Monday, June 3, 2019

Rolling stock upkeep

Upkeep? Isn’t a rolling stock model, once completed and in service, all set to operate for quite a while? Can we not apply the immortal comment, “what could go wrong?”
     I have written in earlier posts about what I called a “rookie test,” meaning that a piece of rolling stock that had not been in service before, or was newly maintained in some way, needed thorough testing before entering service. Otherwise, such issues as truck swing, coupler swing, coupler height, coupler knuckle spring operation, and so on, could come back and bite you. That post can be found at this link: .
     I followed up awhile later with commentary on how rigorous this kind of test needed to be, in a post entitled “Lessons learned,” which is available at: . In fact, re-reading that post now makes me realize that the term “rookie test,” though entirely appropriate for cars entering service, is misleading in that it seems to imply that only the new rolling stock presents problems. As that second post, just cited above, states, the same standards may need to be applied to cars already in service.
     One sign of that, as an ongoing process that I have had to recognize, can be found in the post I wrote recently about correcting problems with the friction-fit coupler box lid on Athearn tank cars. That post is here: . There are plenty of other examples that have emerged in my ongoing maintenance tasks at the workbench.
     Here’s one instance: I continue to search out and replace non-Kadee couplers on my rolling stock. I don’t mean to imply that only Kadees can do the job, only that I have come to believe that having all one kind of coupler does  make a difference in reliability and consistent coupling and coupled-up train continuity. I find the knock-off Kadee copies that are added to some Chinese-manufactured cars especially annoying, as they look very much like a real Kadee (though usually very shiny, which Kadees are not), and simply do not perform as well as the design they are copied from.
     Now let me say a few words about a topic familiar to many modelers: Kadee no. 5 vs. no. 58. The photo below shows one of each, happily coupled and working fine.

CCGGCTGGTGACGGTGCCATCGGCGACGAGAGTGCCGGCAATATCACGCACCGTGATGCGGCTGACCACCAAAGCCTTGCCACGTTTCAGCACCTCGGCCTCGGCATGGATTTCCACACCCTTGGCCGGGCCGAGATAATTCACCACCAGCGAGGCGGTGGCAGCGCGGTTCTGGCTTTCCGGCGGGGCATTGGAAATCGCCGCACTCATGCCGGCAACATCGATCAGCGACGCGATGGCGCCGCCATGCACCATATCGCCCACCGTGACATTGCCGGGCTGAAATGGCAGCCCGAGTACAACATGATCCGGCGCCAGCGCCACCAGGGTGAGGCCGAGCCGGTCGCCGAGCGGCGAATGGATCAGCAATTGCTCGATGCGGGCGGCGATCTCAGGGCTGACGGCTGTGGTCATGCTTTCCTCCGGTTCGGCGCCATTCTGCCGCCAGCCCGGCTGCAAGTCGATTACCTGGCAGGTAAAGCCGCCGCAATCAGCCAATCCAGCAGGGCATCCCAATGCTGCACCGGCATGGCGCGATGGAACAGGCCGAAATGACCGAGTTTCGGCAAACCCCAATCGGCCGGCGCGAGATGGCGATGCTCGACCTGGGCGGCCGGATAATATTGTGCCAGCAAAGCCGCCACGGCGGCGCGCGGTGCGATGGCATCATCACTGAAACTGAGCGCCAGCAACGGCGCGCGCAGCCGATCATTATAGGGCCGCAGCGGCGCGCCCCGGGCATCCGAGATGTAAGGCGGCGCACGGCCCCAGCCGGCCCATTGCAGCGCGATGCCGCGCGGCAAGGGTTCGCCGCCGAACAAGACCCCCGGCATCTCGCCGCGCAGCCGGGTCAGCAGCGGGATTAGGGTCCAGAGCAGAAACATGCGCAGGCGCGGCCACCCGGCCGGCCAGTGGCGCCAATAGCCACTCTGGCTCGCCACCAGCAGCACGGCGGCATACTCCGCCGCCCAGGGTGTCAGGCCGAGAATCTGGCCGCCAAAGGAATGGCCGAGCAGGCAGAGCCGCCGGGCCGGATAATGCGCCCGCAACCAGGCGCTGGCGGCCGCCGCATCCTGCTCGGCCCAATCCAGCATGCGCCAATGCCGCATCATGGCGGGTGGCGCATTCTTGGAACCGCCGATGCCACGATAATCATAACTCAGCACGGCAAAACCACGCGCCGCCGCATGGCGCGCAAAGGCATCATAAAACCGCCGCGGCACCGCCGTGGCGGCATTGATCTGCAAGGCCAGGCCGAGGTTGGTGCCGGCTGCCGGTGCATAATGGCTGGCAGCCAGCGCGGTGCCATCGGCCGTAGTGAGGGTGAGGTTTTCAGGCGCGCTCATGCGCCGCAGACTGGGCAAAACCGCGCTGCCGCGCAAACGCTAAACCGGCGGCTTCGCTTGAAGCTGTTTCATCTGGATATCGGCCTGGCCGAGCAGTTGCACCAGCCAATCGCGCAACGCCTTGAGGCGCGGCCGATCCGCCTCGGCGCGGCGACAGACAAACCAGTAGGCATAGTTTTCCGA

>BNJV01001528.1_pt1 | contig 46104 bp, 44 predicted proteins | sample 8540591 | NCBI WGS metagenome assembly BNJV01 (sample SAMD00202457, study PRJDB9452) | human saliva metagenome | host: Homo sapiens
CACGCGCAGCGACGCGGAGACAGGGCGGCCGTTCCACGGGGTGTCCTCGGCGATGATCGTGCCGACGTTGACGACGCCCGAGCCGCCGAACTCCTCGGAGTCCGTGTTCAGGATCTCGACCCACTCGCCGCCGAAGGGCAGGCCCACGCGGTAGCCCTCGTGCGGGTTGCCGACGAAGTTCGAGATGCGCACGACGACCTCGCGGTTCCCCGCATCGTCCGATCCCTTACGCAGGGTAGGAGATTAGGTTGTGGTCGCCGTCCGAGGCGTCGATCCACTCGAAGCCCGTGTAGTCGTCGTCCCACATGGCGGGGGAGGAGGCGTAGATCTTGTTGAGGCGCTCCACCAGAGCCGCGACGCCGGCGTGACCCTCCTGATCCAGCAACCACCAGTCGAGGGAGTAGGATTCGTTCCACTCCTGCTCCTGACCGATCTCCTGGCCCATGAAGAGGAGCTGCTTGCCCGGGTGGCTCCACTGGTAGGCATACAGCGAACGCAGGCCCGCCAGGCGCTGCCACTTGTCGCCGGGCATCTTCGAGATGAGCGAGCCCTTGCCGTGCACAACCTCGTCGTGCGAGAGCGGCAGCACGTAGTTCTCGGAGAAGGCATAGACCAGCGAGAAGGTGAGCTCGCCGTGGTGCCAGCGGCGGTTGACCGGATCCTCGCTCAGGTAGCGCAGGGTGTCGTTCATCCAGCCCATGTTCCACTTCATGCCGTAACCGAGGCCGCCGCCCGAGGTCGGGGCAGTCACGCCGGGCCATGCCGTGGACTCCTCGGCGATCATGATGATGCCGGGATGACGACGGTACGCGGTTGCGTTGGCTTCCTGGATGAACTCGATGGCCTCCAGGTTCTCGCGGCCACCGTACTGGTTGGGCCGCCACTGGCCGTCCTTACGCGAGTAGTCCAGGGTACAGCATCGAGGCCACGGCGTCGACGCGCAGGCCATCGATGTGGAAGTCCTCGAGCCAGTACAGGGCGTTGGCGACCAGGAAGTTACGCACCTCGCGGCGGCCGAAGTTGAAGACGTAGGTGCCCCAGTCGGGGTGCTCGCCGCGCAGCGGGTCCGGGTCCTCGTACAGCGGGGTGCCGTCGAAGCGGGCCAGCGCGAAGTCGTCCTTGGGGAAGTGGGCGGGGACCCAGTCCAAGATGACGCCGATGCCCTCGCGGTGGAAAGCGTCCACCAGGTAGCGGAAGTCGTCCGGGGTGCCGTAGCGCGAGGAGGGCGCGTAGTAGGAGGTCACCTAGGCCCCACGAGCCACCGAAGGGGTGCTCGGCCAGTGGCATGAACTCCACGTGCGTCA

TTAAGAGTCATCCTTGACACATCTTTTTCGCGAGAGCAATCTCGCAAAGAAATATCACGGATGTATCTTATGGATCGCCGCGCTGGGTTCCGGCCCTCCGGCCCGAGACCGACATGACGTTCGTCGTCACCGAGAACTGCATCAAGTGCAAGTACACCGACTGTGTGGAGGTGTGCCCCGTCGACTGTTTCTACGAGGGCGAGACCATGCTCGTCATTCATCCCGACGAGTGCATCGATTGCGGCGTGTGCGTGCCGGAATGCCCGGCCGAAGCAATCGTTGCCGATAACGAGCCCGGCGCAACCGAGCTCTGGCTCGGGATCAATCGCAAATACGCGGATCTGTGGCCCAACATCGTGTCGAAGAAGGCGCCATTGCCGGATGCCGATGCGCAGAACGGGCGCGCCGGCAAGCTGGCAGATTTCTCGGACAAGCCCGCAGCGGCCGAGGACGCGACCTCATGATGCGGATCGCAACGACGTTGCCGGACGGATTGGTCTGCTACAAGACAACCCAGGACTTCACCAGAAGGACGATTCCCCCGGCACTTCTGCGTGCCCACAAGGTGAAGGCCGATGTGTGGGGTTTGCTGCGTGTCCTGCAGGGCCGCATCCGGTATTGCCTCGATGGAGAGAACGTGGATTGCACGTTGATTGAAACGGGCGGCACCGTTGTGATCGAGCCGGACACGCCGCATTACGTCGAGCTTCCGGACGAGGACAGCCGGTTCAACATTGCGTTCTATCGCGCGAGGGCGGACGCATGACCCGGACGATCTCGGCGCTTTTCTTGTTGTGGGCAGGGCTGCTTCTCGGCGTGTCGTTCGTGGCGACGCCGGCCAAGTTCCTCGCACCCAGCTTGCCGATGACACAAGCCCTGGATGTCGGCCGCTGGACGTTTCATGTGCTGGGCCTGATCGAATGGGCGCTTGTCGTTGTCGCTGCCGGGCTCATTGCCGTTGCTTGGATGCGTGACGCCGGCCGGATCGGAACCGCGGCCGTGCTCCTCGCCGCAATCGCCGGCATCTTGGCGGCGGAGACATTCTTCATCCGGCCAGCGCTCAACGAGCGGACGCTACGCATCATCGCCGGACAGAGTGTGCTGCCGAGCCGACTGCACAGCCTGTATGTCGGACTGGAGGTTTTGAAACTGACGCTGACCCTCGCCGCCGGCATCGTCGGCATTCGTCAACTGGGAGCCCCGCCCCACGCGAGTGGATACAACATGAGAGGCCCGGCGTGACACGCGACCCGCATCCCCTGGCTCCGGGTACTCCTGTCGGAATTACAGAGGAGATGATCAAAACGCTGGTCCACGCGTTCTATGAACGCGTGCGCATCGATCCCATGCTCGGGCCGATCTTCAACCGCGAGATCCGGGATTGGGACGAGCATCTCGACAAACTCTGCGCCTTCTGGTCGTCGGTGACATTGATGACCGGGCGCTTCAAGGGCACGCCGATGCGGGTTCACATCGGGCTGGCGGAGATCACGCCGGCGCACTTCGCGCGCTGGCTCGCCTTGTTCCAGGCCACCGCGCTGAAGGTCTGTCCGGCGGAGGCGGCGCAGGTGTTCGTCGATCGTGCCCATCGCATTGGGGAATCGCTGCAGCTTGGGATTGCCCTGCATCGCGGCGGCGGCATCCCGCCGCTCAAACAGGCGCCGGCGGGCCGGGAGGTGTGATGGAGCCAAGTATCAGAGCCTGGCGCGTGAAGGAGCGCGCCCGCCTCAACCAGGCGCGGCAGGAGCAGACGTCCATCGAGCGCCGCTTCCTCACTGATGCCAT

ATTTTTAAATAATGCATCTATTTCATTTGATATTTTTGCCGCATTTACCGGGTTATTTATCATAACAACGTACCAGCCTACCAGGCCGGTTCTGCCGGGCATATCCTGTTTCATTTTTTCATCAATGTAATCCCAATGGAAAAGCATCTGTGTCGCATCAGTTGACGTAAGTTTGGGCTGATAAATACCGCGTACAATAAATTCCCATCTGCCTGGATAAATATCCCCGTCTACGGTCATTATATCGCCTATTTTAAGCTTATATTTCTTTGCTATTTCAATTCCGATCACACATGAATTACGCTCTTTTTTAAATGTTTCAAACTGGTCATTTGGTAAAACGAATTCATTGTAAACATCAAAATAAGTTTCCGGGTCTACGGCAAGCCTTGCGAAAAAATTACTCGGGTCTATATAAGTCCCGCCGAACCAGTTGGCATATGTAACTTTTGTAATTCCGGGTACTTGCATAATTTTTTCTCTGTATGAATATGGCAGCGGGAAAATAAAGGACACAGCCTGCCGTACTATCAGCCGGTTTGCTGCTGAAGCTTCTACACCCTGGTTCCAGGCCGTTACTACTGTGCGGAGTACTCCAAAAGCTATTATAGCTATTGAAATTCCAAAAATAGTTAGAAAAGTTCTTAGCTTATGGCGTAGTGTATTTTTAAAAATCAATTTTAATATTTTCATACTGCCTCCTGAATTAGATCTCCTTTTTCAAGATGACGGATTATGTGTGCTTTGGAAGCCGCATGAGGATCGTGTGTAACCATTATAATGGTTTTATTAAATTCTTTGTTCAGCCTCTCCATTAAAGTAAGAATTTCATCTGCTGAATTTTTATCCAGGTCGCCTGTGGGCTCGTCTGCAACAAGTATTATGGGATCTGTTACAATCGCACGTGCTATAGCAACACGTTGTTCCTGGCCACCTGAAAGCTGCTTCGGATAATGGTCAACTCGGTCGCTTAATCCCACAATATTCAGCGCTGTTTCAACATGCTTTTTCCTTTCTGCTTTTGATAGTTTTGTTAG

I should explain that I continue to hear the idea that Kadee no. 5 and no. 58 couplers do not work well together. My experience is that this claim is entirely untrue. I have lots of both types on my layout, and they are generally just fine. Why do I qualify that words “just fine” with “generally”? The no. 58 does have some limitations compared to the no. 5. It does not have the overall height (in elevation view), so is less forgiving on vertical curves, and less tolerant of coupler height mismatch with adjoining cars. It is smaller, and in particular has less “gather” (in plan view), so is less capable for coupling on sharp curves (actually a prototypical feature).
     But these issues are not because there is any mismatch between no. 5 and no. 58, only that the two are different. If you are used to how no. 5s behave in model operation, you will certainly find that no. 58s are different, usually in a less convenient way. But let me repeat: in my experience, the two coupler types work just fine together, whether in train service or in switching, even if it is true that the no. 58 does not offer all the operating convenience of the no. 5. For me, that is more than balanced by the better appearance of the smaller no. 58.
     One thing I now often do as part of a “rookie test” or “return-to-service test” is to couple up a string of some cars that have been worked on, and use a locomotive to run them back and forth through a sequence of the diverging sides of No. 5 turnouts, at slow speed and then at faster speeds, to see if they behave. And when that test goes all right, I rearrange their order and repeat, and maybe create a third ordering of the cars and repeat again.

I should observe that even this testing is not always sufficient, because coupling a particular car to some other car may bring a whole new problem into view. But this test is a good starting point.
     I am occasionally asked my view on the Accumate couplers from Accurail. When these were first introduced, I bought five pairs and installed them on five freight cars, each from a different manufacturer, and then operated them intensively in switching and in train service.  I operated them all together, and then operated them all in mixtures with Kadee no. 5 and no. 58 couplers. My conclusions? Operated together, Accumates are just fine, and are small enough to look good. Operated with Kadees? Just not nearly as dependable. I suspect that an entire car fleet equipped with Accumates would be fine, but I don’t want them mixed in with Kadees. As I said, I have chosen the latter.
     One other maintenance task that keeps on happening: I find myself replacing the plastic sill steps on some models. Though I often replace such steps with A-Line metal sill steps before the cars even enter service, I don’t always get to it before wanting to use the cars in an operating session. But inevitably those plastic steps start to break off, and then the car ends up back on the workbench, to receive the A-Line steps. To do this, I usually have to add some blocking behind the side sill, to make a sturdier platform to drill for sill steps. (I have shown this method in use in several blogs, for example this one: .)
     And of course there are always the maintenance tasks of replacement of missing or broken grab irons, brake wheels, and other parts. I don’t really feel bothered by this, because if a layout is operated, some things are going to get damaged. That’s just a fact of nature. So, because I do want to have guests operate the layout, occasional damage is not only predictable but unavoidable. I just fix it and move on.
Tony Thompson

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